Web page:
Sunday, 31 May 2015

Sweet or bell peppers (Capsicum annuum)

Sweet peppers (Capsium annuum) are evergreen perennial plants from the Solanaceae or nightshade family. This family also includes the potato, tomato and tobacco plants. Also known as bell peppers (referring to the shape) or capsicums, these are the sweet or mild tasting fruits of this genus. Other peppers can be very hot tasting and these are generally known as the chilli peppers.

An image of a yellow sweet pepper (Capsicum annuum) plant
Sweet pepper (C. annuum)

Peppers are native to Mexico, Central and northern South America and have been grown for thousands of years. There are around 22 wild species of Capsicums and five domesticated species including C. annuum, C. frutescens, C. baccatum, C. chinense and C. pubescens. There are a great many named varieties.

Growing methods

Peppers are usually grown as an annual in the British Isles. However, providing they are kept under cover and away from severe winter weather, they can be kept as a perennial. Sow seeds indoors in the spring. Once the seedlings are large enough (three leaves), pot them on into 9cm pots. Once the roots have filled the pots they can be potted on to 30cm pots or placed in the ground. Plants prefer a fertile well-drained slightly acid soil. In the British Isles they should be grown under cover in a well ventilated area or outside in a very warm sunny position. They may be able to be grown outside in the very milder areas.

To encourage the plant to bush out and provide more fruit pinch out the growing tips. Stake the plants if the branches need support when fruiting. Plants will grow to around 1m x 1m in size. Feed every two weeks during the fruit season. By continually picking fruit, it encourages the plant to produce more. Peppers are vunerable to aphids, whitefly and red spidermite. Ventilating growing areas will help. Plants like to be kept moist and it helps to mist foliage regularly.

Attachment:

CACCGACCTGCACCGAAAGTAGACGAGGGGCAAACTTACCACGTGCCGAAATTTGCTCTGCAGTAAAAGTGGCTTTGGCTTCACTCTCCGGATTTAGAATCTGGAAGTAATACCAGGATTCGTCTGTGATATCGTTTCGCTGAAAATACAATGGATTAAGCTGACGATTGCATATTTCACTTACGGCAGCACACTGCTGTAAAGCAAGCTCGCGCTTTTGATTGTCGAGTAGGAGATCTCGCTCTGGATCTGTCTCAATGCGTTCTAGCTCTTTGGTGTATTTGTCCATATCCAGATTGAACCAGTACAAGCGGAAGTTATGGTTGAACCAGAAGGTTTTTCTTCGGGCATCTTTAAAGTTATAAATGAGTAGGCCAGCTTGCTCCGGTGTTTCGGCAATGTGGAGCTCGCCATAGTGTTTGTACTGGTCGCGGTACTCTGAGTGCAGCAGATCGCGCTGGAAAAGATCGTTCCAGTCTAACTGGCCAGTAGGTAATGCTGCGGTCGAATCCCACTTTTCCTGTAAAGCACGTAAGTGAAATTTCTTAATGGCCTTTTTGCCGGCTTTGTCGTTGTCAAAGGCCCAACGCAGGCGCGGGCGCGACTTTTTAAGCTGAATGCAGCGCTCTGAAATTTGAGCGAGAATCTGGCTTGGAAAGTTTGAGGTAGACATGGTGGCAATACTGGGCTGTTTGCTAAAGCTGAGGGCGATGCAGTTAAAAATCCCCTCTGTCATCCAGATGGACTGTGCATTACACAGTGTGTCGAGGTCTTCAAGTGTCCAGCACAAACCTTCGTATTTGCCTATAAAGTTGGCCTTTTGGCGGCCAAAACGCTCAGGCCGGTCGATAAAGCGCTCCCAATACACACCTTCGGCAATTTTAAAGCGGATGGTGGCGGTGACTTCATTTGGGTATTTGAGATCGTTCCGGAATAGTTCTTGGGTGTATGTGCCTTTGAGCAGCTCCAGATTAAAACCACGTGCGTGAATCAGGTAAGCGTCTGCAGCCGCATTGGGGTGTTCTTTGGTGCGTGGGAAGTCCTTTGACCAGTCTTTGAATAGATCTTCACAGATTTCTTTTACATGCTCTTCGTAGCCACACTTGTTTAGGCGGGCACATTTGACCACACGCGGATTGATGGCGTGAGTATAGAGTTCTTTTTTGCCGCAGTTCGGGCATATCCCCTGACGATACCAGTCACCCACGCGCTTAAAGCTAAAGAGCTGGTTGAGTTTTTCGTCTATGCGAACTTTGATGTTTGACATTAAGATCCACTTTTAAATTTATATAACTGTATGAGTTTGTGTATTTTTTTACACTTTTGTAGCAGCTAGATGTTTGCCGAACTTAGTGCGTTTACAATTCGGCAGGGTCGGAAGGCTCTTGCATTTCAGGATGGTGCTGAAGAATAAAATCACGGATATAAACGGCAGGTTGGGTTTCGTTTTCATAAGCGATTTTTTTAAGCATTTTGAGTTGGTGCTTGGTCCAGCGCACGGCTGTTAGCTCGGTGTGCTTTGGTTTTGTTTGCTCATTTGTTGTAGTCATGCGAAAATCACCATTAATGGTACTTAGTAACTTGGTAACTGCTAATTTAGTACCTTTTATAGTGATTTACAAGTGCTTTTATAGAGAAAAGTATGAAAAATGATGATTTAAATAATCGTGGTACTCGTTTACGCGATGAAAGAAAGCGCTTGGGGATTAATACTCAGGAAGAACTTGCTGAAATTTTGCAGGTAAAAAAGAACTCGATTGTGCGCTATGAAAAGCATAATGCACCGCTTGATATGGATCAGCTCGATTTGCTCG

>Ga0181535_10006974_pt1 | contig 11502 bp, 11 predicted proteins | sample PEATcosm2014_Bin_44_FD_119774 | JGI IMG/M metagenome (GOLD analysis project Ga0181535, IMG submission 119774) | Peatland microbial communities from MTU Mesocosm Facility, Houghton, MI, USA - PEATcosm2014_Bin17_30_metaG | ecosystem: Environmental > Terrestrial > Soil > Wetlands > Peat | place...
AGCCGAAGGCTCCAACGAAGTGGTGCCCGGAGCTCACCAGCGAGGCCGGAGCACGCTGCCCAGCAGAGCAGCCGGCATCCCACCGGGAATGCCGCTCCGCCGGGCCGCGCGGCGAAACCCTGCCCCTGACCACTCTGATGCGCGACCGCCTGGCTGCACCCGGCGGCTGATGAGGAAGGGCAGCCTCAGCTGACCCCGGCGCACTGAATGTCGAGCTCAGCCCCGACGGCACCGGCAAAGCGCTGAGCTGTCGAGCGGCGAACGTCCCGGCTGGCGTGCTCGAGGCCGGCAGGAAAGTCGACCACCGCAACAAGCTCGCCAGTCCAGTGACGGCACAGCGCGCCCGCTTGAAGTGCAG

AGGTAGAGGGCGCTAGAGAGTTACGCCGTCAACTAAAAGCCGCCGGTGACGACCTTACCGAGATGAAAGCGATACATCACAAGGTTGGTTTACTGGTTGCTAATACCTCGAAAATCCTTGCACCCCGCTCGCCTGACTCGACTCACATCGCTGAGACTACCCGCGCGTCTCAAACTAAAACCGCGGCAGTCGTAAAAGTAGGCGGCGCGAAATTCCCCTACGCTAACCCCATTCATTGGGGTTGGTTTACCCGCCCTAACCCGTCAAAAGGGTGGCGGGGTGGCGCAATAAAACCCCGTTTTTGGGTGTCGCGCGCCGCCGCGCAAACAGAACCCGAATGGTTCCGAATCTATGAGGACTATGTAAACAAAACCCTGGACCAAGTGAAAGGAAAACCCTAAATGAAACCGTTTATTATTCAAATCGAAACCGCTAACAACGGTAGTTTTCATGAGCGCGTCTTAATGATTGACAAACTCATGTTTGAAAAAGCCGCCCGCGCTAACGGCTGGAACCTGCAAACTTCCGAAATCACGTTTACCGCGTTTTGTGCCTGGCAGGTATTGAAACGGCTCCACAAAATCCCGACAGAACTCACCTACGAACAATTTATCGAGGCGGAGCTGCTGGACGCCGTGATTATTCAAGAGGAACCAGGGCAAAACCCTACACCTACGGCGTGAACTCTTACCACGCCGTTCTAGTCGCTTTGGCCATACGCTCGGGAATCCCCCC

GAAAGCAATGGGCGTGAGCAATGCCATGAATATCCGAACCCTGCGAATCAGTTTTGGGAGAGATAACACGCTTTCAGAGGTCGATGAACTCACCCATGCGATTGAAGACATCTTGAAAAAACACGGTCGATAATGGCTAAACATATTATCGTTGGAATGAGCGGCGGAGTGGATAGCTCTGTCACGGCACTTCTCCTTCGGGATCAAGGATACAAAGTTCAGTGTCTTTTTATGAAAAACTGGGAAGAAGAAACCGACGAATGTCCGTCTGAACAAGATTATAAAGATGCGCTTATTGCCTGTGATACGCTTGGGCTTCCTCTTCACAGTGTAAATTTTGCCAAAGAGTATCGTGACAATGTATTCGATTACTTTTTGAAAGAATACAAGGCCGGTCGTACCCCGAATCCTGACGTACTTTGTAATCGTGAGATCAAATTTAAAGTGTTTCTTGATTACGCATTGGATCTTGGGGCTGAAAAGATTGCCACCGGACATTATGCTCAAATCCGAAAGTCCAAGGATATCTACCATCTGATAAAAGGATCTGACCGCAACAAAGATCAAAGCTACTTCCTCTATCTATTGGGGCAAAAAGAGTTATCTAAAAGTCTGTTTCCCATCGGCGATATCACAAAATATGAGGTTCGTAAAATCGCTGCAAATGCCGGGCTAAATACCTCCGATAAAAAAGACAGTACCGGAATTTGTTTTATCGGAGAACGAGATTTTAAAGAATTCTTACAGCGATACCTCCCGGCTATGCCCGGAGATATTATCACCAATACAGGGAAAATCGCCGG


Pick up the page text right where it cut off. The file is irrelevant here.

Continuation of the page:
Other uses

Sweet peppers are usually simply grown for food. However, some are grown as ornamentals. The hot chilli peppers can also be used medicinally.

Raw edible parts

The pepper (fruit) and flowers are edible raw. The colours of sweet peppers include red, yellow, orange, green, lavender, dark purple, chocolate/brown and white/vanilla. Some raw foodists recommend not eating the green coloured peppers raw because they are not ripe. The dried seed and seed oil is also edible. In some countries in Asia, the young leaves are used as a potherb. However, there is little evidence regarding the safety of eating these young leaves raw. The fruit can be dried for later use. Hang whole fruits in a well ventilated area and they will gradually shrivel and dry over several weeks. Alternatively, and for quickness, use a dehydrator. Dried peppers can be ground down to a powder and used as a flavouring or colouring. They are particularly good for raw soups.

An image of three sweet red peppers going through various stages of drying
Sweet red peppers going through various stages of drying. 

Red bell peppers are ripened green peppers and are the sweetest of all the peppers. However, there are some varieties that retain their green colour even when fully ripe. The taste of ripe peppers can also vary with growing conditions and post-harvest storage treatment; the sweetest fruit are allowed to ripen fully on the plant in full sunshine, while fruit harvested green and after-ripened in storage are less sweet.

1 comment:

  1. Are the seeds of the small red/yellow sweet peppers edible before drying?